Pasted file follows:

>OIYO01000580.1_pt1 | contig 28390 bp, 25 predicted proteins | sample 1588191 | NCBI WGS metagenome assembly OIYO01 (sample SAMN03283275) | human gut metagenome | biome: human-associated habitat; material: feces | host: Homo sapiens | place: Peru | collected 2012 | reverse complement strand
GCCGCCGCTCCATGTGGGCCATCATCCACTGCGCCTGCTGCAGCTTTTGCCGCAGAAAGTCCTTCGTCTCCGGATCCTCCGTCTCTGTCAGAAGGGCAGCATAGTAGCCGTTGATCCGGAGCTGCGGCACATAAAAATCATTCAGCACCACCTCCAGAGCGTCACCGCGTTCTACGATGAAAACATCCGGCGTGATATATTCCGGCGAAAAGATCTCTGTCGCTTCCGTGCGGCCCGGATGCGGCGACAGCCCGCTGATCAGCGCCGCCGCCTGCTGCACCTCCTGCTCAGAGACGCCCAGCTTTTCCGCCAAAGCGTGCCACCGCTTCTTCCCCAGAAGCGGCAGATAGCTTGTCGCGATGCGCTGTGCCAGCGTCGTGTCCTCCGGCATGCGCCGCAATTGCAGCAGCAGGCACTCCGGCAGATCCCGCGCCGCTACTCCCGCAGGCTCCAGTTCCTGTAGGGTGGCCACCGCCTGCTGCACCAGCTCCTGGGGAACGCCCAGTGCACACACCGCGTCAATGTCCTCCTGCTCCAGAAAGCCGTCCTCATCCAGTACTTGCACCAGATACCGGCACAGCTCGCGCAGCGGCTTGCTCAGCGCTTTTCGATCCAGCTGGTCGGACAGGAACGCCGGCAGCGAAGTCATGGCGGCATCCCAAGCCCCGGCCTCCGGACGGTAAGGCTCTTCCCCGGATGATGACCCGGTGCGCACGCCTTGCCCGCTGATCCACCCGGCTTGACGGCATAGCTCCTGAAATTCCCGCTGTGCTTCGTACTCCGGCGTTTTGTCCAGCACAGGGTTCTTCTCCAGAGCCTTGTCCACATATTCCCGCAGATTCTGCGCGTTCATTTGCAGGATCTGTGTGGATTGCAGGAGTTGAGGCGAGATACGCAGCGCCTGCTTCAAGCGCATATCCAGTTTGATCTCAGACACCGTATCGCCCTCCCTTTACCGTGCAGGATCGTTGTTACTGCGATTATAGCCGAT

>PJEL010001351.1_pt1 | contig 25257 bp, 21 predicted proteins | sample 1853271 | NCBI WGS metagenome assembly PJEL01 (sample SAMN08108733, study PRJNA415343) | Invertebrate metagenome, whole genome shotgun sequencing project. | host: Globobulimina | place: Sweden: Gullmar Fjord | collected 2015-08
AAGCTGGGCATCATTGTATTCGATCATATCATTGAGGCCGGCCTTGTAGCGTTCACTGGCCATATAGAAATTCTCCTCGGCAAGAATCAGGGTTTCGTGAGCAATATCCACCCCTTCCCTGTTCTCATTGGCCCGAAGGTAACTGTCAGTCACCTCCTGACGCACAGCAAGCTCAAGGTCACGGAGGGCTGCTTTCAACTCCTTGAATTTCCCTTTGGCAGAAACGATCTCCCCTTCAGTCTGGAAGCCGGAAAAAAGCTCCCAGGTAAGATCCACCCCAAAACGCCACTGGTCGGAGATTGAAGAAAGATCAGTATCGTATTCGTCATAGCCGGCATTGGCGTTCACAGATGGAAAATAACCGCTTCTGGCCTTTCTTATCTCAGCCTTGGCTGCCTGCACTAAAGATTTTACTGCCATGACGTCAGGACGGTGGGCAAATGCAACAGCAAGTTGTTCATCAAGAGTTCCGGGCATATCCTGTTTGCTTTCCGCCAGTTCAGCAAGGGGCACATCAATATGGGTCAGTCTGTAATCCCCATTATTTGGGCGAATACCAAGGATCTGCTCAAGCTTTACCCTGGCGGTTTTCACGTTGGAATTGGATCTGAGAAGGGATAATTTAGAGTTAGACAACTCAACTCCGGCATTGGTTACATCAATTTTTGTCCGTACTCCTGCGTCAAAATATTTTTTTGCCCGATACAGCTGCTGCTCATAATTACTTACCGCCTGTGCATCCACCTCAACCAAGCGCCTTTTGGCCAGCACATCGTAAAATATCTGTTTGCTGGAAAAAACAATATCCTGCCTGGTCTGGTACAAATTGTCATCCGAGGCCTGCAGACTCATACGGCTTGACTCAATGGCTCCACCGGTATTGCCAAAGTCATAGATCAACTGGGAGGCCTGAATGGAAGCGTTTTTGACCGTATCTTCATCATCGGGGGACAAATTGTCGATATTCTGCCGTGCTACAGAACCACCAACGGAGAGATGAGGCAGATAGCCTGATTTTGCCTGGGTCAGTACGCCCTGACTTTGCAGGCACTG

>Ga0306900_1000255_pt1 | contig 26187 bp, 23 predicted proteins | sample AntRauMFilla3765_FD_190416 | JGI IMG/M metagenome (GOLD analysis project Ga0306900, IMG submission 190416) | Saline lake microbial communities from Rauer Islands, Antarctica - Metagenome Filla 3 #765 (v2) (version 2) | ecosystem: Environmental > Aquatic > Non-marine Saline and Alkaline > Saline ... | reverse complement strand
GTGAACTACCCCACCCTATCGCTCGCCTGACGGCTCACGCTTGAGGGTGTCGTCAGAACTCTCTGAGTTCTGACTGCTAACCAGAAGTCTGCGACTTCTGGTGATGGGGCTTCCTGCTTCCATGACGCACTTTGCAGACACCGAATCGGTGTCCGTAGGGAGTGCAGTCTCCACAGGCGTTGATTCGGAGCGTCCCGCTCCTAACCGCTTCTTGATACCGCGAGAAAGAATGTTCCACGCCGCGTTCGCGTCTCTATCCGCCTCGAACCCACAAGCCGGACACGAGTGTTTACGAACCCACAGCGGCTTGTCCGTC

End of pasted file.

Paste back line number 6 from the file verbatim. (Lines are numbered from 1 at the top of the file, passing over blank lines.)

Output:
GTGAACTACCCCACCCTATCGCTCGCCTGACGGCTCACGCTTGAGGGTGTCGTCAGAACTCTCTGAGTTCTGACTGCTAACCAGAAGTCTGCGACTTCTGGTGATGGGGCTTCCTGCTTCCATGACGCACTTTGCAGACACCGAATCGGTGTCCGTAGGGAGTGCAGTCTCCACAGGCGTTGATTCGGAGCGTCCCGCTCCTAACCGCTTCTTGATACCGCGAGAAAGAATGTTCCACGCCGCGTTCGCGTCTCTATCCGCCTCGAACCCACAAGCCGGACACGAGTGTTTACGAACCCACAGCGGCTTGTCCGTC